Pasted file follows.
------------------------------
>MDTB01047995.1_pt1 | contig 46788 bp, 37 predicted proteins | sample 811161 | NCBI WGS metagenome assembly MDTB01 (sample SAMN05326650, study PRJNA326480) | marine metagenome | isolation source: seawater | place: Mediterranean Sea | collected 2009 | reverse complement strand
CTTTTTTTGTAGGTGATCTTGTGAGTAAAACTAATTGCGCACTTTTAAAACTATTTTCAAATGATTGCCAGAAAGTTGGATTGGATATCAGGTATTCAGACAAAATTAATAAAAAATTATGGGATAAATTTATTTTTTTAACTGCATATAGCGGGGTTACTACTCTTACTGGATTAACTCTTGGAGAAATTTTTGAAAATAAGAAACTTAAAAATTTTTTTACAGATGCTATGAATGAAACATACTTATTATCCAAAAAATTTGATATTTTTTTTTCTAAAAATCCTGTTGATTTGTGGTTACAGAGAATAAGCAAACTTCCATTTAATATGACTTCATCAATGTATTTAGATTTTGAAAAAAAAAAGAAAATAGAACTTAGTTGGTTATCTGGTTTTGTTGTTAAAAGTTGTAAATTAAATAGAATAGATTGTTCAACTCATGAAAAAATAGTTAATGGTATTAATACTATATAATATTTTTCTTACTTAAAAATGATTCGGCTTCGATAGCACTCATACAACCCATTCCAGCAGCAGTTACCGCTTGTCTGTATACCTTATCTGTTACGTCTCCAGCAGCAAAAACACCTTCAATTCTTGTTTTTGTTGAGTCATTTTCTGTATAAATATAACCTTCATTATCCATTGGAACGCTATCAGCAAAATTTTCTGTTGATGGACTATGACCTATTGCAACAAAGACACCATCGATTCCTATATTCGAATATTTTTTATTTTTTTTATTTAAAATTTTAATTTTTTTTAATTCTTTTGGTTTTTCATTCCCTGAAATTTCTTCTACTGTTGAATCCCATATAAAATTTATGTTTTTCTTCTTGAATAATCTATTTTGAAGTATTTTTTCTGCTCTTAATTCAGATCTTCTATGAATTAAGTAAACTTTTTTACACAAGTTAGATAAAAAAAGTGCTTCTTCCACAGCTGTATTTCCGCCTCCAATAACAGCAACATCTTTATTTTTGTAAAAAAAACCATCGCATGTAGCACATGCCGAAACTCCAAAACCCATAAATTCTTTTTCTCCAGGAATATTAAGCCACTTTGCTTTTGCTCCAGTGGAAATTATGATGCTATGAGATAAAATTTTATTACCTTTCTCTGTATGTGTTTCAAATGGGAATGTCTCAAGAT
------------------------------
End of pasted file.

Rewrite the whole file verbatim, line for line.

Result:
>MDTB01047995.1_pt1 | contig 46788 bp, 37 predicted proteins | sample 811161 | NCBI WGS metagenome assembly MDTB01 (sample SAMN05326650, study PRJNA326480) | marine metagenome | isolation source: seawater | place: Mediterranean Sea | collected 2009 | reverse complement strand
CTTTTTTTGTAGGTGATCTTGTGAGTAAAACTAATTGCGCACTTTTAAAACTATTTTCAAATGATTGCCAGAAAGTTGGATTGGATATCAGGTATTCAGACAAAATTAATAAAAAATTATGGGATAAATTTATTTTTTTAACTGCATATAGCGGGGTTACTACTCTTACTGGATTAACTCTTGGAGAAATTTTTGAAAATAAGAAACTTAAAAATTTTTTTACAGATGCTATGAATGAAACATACTTATTATCCAAAAAATTTGATATTTTTTTTTCTAAAAATCCTGTTGATTTGTGGTTACAGAGAATAAGCAAACTTCCATTTAATATGACTTCATCAATGTATTTAGATTTTGAAAAAAAAAAGAAAATAGAACTTAGTTGGTTATCTGGTTTTGTTGTTAAAAGTTGTAAATTAAATAGAATAGATTGTTCAACTCATGAAAAAATAGTTAATGGTATTAATACTATATAATATTTTTCTTACTTAAAAATGATTCGGCTTCGATAGCACTCATACAACCCATTCCAGCAGCAGTTACCGCTTGTCTGTATACCTTATCTGTTACGTCTCCAGCAGCAAAAACACCTTCAATTCTTGTTTTTGTTGAGTCATTTTCTGTATAAATATAACCTTCATTATCCATTGGAACGCTATCAGCAAAATTTTCTGTTGATGGACTATGACCTATTGCAACAAAGACACCATCGATTCCTATATTCGAATATTTTTTATTTTTTTTATTTAAAATTTTAATTTTTTTTAATTCTTTTGGTTTTTCATTCCCTGAAATTTCTTCTACTGTTGAATCCCATATAAAATTTATGTTTTTCTTCTTGAATAATCTATTTTGAAGTATTTTTTCTGCTCTTAATTCAGATCTTCTATGAATTAAGTAAACTTTTTTACACAAGTTAGATAAAAAAAGTGCTTCTTCCACAGCTGTATTTCCGCCTCCAATAACAGCAACATCTTTATTTTTGTAAAAAAAACCATCGCATGTAGCACATGCCGAAACTCCAAAACCCATAAATTCTTTTTCTCCAGGAATATTAAGCCACTTTGCTTTTGCTCCAGTGGAAATTATGATGCTATGAGATAAAATTTTATTACCTTTCTCTGTATGTGTTTCAAATGGGAATGTCTCAAGAT